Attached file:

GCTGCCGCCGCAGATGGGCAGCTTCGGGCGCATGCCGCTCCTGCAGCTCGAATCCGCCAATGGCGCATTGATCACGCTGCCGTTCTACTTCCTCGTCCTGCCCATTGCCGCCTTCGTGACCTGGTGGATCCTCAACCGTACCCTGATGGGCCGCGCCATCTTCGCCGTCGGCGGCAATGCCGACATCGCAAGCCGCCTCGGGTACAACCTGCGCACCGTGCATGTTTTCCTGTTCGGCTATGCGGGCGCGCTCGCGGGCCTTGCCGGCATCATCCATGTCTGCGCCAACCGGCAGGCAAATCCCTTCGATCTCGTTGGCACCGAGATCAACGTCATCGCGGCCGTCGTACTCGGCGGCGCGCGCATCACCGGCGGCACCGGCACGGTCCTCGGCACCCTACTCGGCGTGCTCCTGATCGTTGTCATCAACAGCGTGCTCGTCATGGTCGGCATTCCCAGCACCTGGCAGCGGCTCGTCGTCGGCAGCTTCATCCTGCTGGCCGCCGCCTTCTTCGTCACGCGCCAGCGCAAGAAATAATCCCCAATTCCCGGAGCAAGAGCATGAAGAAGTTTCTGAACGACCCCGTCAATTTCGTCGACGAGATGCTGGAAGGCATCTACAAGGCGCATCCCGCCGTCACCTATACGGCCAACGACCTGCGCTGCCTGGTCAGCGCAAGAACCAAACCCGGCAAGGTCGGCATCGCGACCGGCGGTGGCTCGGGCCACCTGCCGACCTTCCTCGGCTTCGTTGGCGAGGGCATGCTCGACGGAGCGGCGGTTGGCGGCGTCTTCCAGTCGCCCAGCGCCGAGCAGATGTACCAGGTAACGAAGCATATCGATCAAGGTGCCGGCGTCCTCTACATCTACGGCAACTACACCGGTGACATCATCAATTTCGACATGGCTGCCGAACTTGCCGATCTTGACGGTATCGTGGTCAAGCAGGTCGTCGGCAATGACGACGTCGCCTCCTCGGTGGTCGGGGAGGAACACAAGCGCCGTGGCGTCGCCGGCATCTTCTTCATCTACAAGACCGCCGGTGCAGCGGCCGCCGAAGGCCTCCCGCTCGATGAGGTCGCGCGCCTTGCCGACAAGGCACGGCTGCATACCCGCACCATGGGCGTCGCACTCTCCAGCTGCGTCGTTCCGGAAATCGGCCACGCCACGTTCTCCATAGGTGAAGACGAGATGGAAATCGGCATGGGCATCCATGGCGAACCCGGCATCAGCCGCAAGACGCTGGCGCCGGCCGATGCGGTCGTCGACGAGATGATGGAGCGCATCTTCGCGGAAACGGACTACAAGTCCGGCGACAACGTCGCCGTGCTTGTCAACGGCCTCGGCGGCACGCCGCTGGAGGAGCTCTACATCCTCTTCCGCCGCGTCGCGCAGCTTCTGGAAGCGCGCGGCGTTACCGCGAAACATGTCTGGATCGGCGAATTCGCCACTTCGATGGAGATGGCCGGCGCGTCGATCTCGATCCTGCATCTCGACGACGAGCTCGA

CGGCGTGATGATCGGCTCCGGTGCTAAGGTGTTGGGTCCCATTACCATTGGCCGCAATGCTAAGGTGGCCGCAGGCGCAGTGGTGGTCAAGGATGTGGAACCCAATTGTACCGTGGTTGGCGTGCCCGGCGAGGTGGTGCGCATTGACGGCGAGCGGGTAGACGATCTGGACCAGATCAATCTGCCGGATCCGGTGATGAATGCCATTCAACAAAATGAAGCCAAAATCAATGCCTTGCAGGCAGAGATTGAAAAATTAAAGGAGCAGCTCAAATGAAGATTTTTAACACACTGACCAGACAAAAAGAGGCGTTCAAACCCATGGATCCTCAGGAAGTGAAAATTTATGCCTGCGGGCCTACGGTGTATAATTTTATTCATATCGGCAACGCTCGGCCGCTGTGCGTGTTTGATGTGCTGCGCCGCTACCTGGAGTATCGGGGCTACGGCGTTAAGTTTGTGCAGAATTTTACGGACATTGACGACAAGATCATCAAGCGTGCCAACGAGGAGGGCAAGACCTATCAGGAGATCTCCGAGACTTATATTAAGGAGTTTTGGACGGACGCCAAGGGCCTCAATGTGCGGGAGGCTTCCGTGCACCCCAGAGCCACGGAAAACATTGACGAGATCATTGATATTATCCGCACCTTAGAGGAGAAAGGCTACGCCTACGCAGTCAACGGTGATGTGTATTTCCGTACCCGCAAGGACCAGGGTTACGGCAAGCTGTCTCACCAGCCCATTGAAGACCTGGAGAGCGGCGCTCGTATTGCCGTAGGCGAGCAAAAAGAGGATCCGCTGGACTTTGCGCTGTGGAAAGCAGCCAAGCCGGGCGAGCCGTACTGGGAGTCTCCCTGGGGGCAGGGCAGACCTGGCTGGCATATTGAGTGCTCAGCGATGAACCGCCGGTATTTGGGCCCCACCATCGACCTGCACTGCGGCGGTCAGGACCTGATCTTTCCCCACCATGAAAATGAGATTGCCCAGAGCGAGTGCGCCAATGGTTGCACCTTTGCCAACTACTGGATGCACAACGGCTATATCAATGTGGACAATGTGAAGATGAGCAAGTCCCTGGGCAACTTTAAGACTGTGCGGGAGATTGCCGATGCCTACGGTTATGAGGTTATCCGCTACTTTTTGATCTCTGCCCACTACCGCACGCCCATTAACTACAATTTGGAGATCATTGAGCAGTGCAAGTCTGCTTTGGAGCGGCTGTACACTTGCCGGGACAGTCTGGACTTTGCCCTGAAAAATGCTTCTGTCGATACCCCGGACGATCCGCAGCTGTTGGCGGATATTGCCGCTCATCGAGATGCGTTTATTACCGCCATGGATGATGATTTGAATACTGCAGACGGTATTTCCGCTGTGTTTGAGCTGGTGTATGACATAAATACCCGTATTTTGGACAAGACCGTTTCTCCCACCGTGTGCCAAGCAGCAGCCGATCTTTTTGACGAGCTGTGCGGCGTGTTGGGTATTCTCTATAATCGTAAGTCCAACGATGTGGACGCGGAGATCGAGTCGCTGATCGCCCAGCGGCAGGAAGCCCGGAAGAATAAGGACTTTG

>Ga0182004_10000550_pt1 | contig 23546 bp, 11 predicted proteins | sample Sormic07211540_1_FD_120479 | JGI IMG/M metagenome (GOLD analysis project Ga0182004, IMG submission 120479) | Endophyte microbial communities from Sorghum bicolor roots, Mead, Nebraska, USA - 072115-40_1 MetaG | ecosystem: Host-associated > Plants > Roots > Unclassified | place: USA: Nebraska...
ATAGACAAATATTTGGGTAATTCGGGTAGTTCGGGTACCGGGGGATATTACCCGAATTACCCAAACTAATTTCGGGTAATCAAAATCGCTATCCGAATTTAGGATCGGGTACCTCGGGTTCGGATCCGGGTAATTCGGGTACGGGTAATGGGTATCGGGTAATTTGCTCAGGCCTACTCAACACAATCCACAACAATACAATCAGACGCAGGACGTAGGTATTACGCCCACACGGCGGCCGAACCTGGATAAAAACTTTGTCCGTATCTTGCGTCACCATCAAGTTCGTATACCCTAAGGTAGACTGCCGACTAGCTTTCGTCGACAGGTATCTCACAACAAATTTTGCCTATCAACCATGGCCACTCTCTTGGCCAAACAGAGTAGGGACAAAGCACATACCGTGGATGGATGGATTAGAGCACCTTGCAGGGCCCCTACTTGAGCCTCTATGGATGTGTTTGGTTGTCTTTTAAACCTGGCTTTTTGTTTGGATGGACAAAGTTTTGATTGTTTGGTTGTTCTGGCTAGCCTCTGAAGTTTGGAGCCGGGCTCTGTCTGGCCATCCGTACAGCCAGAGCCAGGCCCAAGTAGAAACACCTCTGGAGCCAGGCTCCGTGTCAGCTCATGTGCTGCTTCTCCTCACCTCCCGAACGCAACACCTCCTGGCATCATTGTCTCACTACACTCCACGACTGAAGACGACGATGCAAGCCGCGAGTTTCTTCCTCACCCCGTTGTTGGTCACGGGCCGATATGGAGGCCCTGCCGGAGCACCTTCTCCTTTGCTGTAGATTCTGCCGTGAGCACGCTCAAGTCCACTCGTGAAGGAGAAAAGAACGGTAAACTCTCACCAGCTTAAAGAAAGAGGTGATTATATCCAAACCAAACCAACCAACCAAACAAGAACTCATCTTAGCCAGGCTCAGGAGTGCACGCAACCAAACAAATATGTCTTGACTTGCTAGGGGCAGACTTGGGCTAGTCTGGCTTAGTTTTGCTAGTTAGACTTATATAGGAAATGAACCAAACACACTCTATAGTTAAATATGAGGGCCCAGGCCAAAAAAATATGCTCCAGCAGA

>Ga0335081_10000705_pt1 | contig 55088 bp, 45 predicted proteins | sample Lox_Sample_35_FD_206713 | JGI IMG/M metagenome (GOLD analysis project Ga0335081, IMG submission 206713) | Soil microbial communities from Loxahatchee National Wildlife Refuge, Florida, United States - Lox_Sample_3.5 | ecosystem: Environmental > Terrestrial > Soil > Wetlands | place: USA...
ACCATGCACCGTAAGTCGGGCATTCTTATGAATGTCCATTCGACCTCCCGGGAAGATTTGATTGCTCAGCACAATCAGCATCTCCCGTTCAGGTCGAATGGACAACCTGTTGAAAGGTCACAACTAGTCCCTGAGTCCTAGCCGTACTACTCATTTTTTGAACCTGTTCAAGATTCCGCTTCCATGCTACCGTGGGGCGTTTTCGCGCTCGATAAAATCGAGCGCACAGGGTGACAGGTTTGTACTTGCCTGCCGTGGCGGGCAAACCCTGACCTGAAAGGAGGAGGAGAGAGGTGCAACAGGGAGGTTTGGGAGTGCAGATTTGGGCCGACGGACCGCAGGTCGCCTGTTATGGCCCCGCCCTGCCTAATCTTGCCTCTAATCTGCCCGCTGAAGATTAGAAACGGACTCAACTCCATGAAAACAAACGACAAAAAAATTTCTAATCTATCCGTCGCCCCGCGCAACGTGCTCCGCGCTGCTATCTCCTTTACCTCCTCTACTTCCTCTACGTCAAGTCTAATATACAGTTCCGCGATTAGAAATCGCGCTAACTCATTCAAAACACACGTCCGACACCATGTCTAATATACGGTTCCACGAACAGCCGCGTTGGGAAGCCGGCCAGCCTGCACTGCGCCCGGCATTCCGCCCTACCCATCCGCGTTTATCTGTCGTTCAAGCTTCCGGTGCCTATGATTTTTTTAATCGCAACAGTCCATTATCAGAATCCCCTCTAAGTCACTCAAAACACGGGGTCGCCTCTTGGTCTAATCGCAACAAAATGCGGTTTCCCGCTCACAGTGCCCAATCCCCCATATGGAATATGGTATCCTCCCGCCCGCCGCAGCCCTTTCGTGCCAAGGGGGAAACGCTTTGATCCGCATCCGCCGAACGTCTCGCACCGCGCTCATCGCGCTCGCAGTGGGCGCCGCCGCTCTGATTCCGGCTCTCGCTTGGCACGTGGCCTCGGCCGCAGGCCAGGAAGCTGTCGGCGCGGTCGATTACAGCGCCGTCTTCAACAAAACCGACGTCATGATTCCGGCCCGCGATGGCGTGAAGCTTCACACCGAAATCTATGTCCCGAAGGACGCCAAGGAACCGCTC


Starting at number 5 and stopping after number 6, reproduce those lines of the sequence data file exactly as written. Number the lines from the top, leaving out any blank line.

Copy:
>Ga0335081_10000705_pt1 | contig 55088 bp, 45 predicted proteins | sample Lox_Sample_35_FD_206713 | JGI IMG/M metagenome (GOLD analysis project Ga0335081, IMG submission 206713) | Soil microbial communities from Loxahatchee National Wildlife Refuge, Florida, United States - Lox_Sample_3.5 | ecosystem: Environmental > Terrestrial > Soil > Wetlands | place: USA...
ACCATGCACCGTAAGTCGGGCATTCTTATGAATGTCCATTCGACCTCCCGGGAAGATTTGATTGCTCAGCACAATCAGCATCTCCCGTTCAGGTCGAATGGACAACCTGTTGAAAGGTCACAACTAGTCCCTGAGTCCTAGCCGTACTACTCATTTTTTGAACCTGTTCAAGATTCCGCTTCCATGCTACCGTGGGGCGTTTTCGCGCTCGATAAAATCGAGCGCACAGGGTGACAGGTTTGTACTTGCCTGCCGTGGCGGGCAAACCCTGACCTGAAAGGAGGAGGAGAGAGGTGCAACAGGGAGGTTTGGGAGTGCAGATTTGGGCCGACGGACCGCAGGTCGCCTGTTATGGCCCCGCCCTGCCTAATCTTGCCTCTAATCTGCCCGCTGAAGATTAGAAACGGACTCAACTCCATGAAAACAAACGACAAAAAAATTTCTAATCTATCCGTCGCCCCGCGCAACGTGCTCCGCGCTGCTATCTCCTTTACCTCCTCTACTTCCTCTACGTCAAGTCTAATATACAGTTCCGCGATTAGAAATCGCGCTAACTCATTCAAAACACACGTCCGACACCATGTCTAATATACGGTTCCACGAACAGCCGCGTTGGGAAGCCGGCCAGCCTGCACTGCGCCCGGCATTCCGCCCTACCCATCCGCGTTTATCTGTCGTTCAAGCTTCCGGTGCCTATGATTTTTTTAATCGCAACAGTCCATTATCAGAATCCCCTCTAAGTCACTCAAAACACGGGGTCGCCTCTTGGTCTAATCGCAACAAAATGCGGTTTCCCGCTCACAGTGCCCAATCCCCCATATGGAATATGGTATCCTCCCGCCCGCCGCAGCCCTTTCGTGCCAAGGGGGAAACGCTTTGATCCGCATCCGCCGAACGTCTCGCACCGCGCTCATCGCGCTCGCAGTGGGCGCCGCCGCTCTGATTCCGGCTCTCGCTTGGCACGTGGCCTCGGCCGCAGGCCAGGAAGCTGTCGGCGCGGTCGATTACAGCGCCGTCTTCAACAAAACCGACGTCATGATTCCGGCCCGCGATGGCGTGAAGCTTCACACCGAAATCTATGTCCCGAAGGACGCCAAGGAACCGCTC